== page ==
"How do you do" are a different in that aspect, as it question the other person condition. While it's acceptable as a form of greeting, it uses are kinda not the same as hajimemashite. Normally it would be weird if someone ask "how do you do" and the other person reply with "how do you too".

May 26, 2018

https://www.duolingo.com/IsolaCiao

"How do you do" is British English for "nice to meet you".

June 1, 2018

https://www.duolingo.com/flish32

Not where I've seen it. "How do you do" to me is "How are you" but I might be wrong.

January 17, 2019

https://www.duolingo.com/IsolaCiao

It can be both.

From the BBC:

How do you do? is very formal and is not used very much, especially by younger people, these days. It may be used on first meeting and accompanied by a formal handshake when both partners issue the same greeting.

January 17, 2019

https://www.duolingo.com/JohnPMChappell

No, actually. "How do you do?" is a set phrase (to which the proper response is simply "How do you do?") with very much the same usage as "Nice to meet you", "Enchanté", etc.

August 26, 2018

https://www.duolingo.com/Issew

And usually Japanese use "ogenki desuka" as a "how do you do" greeting.

May 26, 2018

https://www.duolingo.com/JohnPMChappell

No, they don't; see above.

August 26, 2018

https://www.duolingo.com/dreadknight_731

How does ともうしますdiffer from といいます?

July 26, 2018

https://www.duolingo.com/KeithWong9

申す(もうす) is a humble variant of 言う(いう)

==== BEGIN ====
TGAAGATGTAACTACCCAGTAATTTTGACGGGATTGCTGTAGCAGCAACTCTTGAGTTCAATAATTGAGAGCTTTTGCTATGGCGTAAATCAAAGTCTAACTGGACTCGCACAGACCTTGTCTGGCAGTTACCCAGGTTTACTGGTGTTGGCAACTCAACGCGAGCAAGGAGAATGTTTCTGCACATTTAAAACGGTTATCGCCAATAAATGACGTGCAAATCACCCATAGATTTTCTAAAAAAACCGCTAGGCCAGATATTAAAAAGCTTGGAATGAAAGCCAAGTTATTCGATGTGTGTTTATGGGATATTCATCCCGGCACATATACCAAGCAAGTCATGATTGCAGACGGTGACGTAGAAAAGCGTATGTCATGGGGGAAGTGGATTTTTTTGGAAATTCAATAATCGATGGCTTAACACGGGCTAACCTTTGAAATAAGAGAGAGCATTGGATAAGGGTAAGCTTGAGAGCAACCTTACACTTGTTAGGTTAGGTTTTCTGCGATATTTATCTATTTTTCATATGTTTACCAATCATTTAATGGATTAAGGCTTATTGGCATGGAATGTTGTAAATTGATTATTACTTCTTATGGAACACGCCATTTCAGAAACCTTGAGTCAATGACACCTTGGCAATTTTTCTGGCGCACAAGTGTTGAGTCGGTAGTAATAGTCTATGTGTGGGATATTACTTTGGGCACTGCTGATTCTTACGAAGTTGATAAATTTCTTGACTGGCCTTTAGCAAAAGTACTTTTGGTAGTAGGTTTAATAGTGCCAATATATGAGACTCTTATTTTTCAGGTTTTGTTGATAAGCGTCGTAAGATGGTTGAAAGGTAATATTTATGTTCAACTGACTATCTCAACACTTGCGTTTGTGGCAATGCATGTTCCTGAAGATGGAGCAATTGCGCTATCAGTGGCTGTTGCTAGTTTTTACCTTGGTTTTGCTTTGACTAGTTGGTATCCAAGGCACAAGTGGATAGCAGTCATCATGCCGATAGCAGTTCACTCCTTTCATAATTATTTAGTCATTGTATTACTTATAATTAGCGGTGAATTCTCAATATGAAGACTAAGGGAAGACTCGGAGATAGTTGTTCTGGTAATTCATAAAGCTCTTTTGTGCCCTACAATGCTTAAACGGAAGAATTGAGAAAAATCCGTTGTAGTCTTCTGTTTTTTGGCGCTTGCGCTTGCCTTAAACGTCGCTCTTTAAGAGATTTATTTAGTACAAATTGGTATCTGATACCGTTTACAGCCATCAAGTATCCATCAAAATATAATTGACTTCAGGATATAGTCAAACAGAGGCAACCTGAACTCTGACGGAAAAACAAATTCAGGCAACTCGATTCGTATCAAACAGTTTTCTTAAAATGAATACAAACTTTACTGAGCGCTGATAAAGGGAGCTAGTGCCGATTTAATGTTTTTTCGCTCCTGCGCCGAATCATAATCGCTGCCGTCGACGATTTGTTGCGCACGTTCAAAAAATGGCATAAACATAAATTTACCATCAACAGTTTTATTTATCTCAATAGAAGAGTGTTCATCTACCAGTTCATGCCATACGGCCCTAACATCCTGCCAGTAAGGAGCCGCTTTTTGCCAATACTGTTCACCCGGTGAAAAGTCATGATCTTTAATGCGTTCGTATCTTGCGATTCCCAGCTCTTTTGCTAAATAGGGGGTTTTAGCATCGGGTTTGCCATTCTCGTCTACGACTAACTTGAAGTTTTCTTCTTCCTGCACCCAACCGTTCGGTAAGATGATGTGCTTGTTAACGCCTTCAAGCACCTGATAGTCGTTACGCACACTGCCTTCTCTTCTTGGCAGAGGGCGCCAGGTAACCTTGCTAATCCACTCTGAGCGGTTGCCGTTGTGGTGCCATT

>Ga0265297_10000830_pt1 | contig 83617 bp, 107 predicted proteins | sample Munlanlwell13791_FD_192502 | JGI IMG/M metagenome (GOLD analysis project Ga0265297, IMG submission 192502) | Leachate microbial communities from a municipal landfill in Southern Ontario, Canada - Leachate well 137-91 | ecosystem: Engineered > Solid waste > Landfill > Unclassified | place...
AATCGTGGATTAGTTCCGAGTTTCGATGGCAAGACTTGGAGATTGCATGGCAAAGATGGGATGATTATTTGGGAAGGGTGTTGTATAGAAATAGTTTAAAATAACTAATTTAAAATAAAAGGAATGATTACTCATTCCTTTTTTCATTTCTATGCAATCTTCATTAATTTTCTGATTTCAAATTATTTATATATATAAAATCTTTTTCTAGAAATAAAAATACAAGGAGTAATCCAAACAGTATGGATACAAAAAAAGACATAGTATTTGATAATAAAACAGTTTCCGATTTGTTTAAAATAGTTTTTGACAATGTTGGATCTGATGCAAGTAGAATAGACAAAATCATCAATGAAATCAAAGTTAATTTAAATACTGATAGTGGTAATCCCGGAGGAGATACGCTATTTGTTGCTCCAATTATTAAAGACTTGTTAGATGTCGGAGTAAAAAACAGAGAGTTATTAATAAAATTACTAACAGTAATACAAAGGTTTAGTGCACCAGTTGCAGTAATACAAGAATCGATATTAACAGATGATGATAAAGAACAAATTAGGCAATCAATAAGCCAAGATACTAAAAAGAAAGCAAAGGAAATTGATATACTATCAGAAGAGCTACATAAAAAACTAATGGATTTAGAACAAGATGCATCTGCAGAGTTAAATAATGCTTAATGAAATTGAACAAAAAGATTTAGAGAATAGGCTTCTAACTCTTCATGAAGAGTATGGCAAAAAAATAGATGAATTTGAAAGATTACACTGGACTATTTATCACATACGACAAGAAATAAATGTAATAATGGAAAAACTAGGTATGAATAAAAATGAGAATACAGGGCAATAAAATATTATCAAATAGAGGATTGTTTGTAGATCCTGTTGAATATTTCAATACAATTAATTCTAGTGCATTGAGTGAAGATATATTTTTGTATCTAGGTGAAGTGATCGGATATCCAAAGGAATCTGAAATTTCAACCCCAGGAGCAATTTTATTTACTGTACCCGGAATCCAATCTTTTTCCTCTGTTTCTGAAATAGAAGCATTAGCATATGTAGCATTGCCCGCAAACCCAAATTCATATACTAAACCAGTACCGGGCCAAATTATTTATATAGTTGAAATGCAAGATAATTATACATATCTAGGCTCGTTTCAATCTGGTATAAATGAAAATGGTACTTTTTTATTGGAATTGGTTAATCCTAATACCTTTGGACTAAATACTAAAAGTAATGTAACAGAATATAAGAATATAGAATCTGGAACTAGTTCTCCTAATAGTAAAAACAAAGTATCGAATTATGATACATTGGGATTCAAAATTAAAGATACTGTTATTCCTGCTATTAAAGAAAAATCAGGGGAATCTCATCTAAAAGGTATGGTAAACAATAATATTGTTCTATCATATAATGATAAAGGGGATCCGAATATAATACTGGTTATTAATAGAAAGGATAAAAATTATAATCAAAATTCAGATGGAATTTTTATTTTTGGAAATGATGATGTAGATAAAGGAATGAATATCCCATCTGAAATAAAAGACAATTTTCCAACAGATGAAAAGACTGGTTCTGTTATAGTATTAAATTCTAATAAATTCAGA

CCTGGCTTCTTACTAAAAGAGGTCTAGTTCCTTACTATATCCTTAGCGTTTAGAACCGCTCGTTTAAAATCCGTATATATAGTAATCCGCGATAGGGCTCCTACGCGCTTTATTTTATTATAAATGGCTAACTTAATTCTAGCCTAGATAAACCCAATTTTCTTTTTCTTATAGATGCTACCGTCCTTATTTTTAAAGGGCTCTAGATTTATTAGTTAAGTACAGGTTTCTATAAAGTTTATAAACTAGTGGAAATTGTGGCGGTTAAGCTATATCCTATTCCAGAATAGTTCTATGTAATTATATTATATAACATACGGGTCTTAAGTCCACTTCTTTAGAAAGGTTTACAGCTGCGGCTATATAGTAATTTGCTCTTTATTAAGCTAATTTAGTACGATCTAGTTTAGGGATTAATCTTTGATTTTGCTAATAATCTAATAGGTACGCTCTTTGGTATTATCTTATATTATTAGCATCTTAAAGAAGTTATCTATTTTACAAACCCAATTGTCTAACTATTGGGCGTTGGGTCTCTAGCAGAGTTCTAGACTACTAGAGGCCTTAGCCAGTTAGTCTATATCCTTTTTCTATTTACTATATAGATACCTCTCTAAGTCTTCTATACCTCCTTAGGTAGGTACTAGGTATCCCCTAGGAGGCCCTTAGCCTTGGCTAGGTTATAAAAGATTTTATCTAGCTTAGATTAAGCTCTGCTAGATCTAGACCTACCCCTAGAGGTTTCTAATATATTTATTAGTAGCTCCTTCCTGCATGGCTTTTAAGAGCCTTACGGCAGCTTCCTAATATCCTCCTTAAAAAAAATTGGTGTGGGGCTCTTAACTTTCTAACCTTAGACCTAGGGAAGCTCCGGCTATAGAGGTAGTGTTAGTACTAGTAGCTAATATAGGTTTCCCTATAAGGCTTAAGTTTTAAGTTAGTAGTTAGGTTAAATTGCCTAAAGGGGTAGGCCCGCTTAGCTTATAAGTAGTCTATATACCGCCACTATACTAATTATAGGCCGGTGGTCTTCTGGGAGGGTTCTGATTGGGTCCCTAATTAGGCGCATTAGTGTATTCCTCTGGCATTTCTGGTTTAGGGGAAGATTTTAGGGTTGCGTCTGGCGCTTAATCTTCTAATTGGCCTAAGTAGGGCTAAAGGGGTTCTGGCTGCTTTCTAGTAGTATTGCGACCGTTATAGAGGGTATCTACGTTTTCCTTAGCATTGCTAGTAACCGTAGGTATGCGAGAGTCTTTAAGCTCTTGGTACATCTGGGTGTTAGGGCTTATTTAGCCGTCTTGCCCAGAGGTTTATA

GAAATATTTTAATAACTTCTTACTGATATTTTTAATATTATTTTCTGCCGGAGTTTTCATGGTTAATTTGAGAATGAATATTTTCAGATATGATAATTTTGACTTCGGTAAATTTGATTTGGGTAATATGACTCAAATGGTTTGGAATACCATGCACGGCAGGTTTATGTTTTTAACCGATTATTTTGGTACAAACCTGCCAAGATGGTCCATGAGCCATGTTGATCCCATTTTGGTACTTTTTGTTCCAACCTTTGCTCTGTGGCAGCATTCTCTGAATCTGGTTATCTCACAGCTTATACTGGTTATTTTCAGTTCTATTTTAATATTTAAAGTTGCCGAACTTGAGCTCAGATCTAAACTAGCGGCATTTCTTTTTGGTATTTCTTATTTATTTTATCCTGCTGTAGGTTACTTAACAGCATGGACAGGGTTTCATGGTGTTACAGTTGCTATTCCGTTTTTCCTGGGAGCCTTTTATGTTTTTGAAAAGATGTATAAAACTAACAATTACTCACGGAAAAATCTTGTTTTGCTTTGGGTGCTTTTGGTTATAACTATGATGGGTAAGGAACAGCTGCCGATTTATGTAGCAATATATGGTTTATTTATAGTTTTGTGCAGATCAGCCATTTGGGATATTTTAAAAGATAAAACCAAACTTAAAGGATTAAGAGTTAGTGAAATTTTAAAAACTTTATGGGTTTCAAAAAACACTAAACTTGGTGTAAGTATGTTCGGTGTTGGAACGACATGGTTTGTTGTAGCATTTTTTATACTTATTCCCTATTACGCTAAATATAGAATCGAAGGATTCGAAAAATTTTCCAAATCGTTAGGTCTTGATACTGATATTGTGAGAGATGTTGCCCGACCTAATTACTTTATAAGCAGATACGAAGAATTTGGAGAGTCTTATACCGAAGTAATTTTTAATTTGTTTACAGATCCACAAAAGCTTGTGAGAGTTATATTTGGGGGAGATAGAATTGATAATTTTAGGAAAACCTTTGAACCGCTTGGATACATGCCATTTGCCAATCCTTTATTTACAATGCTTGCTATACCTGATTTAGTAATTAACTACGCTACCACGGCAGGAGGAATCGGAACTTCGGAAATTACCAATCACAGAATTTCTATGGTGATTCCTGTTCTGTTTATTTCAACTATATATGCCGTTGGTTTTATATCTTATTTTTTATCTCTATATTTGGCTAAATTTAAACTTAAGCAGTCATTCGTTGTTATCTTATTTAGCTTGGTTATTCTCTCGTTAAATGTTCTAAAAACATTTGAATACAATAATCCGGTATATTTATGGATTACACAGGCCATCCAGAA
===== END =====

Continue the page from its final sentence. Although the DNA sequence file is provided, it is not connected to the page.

July 27, 2018

https://www.duolingo.com/FrancisEdg3

(フランシス) ともうします if I got it right it says I'm called Francis

August 15, 2017

https://www.duolingo.com/Jeremy2392

Weird reverb in this sentence. Does と sound more like ど in this one to anyone else?

September 12, 2017

https://www.duolingo.com/Christian.M.o.n

Technically, it would be more of a "How do you do?", considering "はじめまして" is used when first meeting someone (usually along with "どうぞ よろしく", which comes out as a sort of "Please treat me well", but translates to "Nice to meet you"). From what I know, at least. :P

April 20, 2018

https://www.duolingo.com/Sesa2007

The audio is too fast!

August 11, 2017

https://www.duolingo.com/VEa645886

Though it might be neat to have the option to slow it down, I'd much rather hear how it's actually said, even when that means certain things aren't pronounced how you'd think or sometimes at all. Assuming you ever want to actually speak or understand spoken Japanese.

August 13, 2017

https://www.duolingo.com/LouisEganM

Difference between ...domoushimasu and ...desu?

July 4, 2017

https://www.duolingo.com/KeithWong9

ともうします is like "I am called ..." in a humble way and です is like "I am ..."

July 5, 2017

https://www.duolingo.com/Chris.Guillen

ます vs です - Can anyone clarify why we use ます?

May 9, 2018

https://www.duolingo.com/KeithWong9

because もうす is a verb. もうす→もうします

May 10, 2018

https://www.duolingo.com/Alcedo-Atthis

Adding to Keith's explanation: with the exception of 増す ("to increase"), ~ます itself is not an independent verb, unlike です. It's a verb ending that gets added onto a certain stem to make it more polite/formal.

May 11, 2018

https://www.duolingo.com/jr_paet

What is the difference when you use this sentence: わたしのなまえはマリアです。?

July 30, 2018

https://www.duolingo.com/luxurycheese

When I learned Japanese in highschool I was always taught "watashi no namae wa _ desu". I don't know if this is more or less formal, but it's really throwing me off.

December 6, 2018

https://www.duolingo.com/Juliette780952

Yes, I was so very thrown off as well. I'd actually never even heard of と申します (ともうします). Here is a simple explanation: http://yesjapan.com/YJ6/question/4125/when-introducing-yourself_which-is-better-to-use-desu_to-moushimasu_or-to-iimasu